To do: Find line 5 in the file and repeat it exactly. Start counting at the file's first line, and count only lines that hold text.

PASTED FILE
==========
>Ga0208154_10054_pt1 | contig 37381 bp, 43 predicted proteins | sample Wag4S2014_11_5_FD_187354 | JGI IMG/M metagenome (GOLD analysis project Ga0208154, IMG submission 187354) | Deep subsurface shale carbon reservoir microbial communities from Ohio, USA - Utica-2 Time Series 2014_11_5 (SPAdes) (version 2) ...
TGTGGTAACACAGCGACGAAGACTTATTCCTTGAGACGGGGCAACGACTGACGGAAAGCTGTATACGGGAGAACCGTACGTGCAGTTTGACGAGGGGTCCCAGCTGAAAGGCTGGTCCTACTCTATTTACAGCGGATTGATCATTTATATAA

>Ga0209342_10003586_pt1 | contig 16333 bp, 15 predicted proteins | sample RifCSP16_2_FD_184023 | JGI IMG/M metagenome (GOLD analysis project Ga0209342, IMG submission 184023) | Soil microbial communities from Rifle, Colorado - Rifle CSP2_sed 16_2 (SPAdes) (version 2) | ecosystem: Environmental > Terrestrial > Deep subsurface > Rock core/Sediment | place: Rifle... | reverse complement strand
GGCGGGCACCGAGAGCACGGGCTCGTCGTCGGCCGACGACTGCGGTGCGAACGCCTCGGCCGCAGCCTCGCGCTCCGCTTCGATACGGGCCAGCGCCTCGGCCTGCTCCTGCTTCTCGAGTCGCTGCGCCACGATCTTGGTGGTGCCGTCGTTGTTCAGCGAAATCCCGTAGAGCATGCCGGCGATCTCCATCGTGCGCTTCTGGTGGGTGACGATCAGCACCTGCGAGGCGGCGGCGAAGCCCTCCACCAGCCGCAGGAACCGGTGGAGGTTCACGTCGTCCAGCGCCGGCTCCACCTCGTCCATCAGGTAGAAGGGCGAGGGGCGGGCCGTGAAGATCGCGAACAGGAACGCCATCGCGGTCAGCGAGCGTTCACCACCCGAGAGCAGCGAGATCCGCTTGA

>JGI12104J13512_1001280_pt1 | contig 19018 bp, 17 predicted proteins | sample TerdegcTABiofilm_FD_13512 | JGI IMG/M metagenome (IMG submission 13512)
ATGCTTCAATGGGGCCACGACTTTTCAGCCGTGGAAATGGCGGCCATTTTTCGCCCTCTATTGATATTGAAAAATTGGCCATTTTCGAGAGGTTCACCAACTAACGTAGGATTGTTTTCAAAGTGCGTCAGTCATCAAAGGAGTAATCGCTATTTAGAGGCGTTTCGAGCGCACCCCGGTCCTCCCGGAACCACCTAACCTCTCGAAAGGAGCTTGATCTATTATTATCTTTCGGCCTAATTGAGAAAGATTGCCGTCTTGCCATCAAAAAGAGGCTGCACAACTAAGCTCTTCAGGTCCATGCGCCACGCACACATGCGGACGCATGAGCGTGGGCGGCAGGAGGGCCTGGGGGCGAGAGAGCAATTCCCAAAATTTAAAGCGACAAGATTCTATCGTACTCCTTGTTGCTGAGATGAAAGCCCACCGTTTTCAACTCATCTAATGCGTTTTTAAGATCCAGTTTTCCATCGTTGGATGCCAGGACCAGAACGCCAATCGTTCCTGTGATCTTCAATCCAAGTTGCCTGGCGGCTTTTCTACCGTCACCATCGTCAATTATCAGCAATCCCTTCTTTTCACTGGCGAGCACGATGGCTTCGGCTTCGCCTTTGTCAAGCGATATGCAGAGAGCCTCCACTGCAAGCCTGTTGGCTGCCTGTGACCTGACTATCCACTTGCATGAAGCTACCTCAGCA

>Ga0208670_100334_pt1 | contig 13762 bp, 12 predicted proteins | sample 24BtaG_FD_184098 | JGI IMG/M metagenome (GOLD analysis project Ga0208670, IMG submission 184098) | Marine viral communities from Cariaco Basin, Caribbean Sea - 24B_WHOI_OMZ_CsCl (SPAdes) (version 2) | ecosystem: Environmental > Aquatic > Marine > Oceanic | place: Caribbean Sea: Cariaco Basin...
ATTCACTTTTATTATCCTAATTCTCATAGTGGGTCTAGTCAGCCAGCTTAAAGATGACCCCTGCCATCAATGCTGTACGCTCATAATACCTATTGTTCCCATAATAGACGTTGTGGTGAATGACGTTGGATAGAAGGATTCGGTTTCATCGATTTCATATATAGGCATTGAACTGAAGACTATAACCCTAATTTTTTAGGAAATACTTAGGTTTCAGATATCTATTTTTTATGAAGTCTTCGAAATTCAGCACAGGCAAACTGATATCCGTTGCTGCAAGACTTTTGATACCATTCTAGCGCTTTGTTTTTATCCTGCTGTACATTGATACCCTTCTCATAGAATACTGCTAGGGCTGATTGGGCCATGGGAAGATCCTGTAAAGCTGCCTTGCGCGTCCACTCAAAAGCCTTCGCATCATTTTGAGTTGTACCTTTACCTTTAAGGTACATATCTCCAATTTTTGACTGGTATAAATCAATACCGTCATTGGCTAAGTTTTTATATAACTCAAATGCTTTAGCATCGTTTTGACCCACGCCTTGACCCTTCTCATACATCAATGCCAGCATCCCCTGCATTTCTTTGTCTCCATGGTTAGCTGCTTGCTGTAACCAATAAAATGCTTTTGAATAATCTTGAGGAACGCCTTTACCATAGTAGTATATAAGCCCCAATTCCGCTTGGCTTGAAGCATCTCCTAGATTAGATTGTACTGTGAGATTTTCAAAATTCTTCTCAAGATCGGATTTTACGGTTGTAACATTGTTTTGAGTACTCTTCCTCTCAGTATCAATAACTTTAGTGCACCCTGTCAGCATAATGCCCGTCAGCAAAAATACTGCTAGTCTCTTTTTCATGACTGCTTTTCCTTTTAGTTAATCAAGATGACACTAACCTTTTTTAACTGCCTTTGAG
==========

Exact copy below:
>JGI12104J13512_1001280_pt1 | contig 19018 bp, 17 predicted proteins | sample TerdegcTABiofilm_FD_13512 | JGI IMG/M metagenome (IMG submission 13512)